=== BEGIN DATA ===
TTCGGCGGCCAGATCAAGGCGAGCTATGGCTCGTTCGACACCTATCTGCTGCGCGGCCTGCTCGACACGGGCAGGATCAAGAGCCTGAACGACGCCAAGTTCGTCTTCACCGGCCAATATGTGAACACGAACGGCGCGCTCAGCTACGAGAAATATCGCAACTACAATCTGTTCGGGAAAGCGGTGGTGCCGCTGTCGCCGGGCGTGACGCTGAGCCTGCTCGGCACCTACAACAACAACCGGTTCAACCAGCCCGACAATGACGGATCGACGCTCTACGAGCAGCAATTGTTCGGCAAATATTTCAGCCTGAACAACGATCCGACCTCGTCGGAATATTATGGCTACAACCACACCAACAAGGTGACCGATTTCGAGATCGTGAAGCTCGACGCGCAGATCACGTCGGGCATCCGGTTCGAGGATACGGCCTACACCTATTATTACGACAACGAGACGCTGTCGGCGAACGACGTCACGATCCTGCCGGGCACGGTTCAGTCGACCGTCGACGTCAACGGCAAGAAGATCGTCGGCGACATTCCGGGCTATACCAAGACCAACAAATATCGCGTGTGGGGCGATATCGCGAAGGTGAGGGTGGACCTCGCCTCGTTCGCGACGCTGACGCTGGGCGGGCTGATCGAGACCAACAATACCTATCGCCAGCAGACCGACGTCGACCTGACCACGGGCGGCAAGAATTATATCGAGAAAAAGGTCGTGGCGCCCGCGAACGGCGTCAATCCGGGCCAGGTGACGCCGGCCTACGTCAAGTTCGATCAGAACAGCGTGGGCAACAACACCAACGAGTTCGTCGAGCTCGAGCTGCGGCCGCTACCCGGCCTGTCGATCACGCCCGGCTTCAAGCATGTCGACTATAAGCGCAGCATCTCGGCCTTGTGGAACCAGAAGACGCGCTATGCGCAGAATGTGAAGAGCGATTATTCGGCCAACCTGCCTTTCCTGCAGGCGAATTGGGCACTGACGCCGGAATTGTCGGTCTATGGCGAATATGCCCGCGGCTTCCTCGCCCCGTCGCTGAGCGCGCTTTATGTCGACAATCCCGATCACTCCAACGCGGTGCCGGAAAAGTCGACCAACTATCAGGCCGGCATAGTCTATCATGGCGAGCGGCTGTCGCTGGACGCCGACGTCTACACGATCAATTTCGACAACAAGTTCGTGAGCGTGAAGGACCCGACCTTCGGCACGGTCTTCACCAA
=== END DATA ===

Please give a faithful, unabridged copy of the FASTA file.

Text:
TTCGGCGGCCAGATCAAGGCGAGCTATGGCTCGTTCGACACCTATCTGCTGCGCGGCCTGCTCGACACGGGCAGGATCAAGAGCCTGAACGACGCCAAGTTCGTCTTCACCGGCCAATATGTGAACACGAACGGCGCGCTCAGCTACGAGAAATATCGCAACTACAATCTGTTCGGGAAAGCGGTGGTGCCGCTGTCGCCGGGCGTGACGCTGAGCCTGCTCGGCACCTACAACAACAACCGGTTCAACCAGCCCGACAATGACGGATCGACGCTCTACGAGCAGCAATTGTTCGGCAAATATTTCAGCCTGAACAACGATCCGACCTCGTCGGAATATTATGGCTACAACCACACCAACAAGGTGACCGATTTCGAGATCGTGAAGCTCGACGCGCAGATCACGTCGGGCATCCGGTTCGAGGATACGGCCTACACCTATTATTACGACAACGAGACGCTGTCGGCGAACGACGTCACGATCCTGCCGGGCACGGTTCAGTCGACCGTCGACGTCAACGGCAAGAAGATCGTCGGCGACATTCCGGGCTATACCAAGACCAACAAATATCGCGTGTGGGGCGATATCGCGAAGGTGAGGGTGGACCTCGCCTCGTTCGCGACGCTGACGCTGGGCGGGCTGATCGAGACCAACAATACCTATCGCCAGCAGACCGACGTCGACCTGACCACGGGCGGCAAGAATTATATCGAGAAAAAGGTCGTGGCGCCCGCGAACGGCGTCAATCCGGGCCAGGTGACGCCGGCCTACGTCAAGTTCGATCAGAACAGCGTGGGCAACAACACCAACGAGTTCGTCGAGCTCGAGCTGCGGCCGCTACCCGGCCTGTCGATCACGCCCGGCTTCAAGCATGTCGACTATAAGCGCAGCATCTCGGCCTTGTGGAACCAGAAGACGCGCTATGCGCAGAATGTGAAGAGCGATTATTCGGCCAACCTGCCTTTCCTGCAGGCGAATTGGGCACTGACGCCGGAATTGTCGGTCTATGGCGAATATGCCCGCGGCTTCCTCGCCCCGTCGCTGAGCGCGCTTTATGTCGACAATCCCGATCACTCCAACGCGGTGCCGGAAAAGTCGACCAACTATCAGGCCGGCATAGTCTATCATGGCGAGCGGCTGTCGCTGGACGCCGACGTCTACACGATCAATTTCGACAACAAGTTCGTGAGCGTGAAGGACCCGACCTTCGGCACGGTCTTCACCAA